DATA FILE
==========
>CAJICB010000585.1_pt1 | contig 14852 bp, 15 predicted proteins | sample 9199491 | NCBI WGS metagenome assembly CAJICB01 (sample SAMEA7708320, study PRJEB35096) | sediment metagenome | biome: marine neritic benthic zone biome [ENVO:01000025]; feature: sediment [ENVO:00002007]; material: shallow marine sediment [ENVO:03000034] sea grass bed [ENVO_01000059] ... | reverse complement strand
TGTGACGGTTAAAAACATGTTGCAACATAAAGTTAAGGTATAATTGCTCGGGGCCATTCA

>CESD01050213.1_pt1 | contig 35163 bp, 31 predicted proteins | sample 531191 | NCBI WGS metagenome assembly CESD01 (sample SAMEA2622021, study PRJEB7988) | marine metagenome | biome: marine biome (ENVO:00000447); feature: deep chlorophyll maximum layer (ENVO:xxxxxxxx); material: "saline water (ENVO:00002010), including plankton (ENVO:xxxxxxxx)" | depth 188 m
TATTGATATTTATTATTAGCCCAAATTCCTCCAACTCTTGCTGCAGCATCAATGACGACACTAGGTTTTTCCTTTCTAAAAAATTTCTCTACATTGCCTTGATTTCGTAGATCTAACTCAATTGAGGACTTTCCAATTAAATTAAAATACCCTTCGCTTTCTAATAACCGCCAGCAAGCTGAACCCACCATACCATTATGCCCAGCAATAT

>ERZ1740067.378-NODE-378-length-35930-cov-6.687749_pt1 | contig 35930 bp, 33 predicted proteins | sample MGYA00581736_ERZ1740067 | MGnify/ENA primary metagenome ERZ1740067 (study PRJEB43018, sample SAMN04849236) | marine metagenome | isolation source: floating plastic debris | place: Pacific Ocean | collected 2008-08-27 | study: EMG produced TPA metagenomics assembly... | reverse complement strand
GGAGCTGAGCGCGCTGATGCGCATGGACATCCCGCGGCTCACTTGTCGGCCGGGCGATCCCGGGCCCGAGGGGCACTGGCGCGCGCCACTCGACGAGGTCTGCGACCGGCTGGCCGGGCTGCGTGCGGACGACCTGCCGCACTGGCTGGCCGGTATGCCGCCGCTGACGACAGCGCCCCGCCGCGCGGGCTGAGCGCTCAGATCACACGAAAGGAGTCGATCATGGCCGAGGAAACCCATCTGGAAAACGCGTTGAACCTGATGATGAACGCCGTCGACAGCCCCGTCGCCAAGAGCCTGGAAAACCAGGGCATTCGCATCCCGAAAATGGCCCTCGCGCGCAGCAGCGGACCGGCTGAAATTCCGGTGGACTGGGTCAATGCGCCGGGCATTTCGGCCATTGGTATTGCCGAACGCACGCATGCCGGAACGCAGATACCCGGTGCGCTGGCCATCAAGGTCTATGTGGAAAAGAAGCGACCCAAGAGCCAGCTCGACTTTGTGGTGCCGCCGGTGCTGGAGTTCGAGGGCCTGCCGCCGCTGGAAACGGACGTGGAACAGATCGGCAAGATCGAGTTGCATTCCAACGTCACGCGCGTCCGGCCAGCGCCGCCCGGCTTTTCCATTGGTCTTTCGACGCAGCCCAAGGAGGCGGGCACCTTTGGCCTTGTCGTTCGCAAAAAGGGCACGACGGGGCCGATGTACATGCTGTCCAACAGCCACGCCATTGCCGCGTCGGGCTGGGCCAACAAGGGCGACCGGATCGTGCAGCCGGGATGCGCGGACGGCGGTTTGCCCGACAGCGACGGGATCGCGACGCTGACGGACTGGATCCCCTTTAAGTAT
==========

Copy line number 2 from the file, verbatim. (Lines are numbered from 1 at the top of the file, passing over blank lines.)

TGTGACGGTTAAAAACATGTTGCAACATAAAGTTAAGGTATAATTGCTCGGGGCCATTCA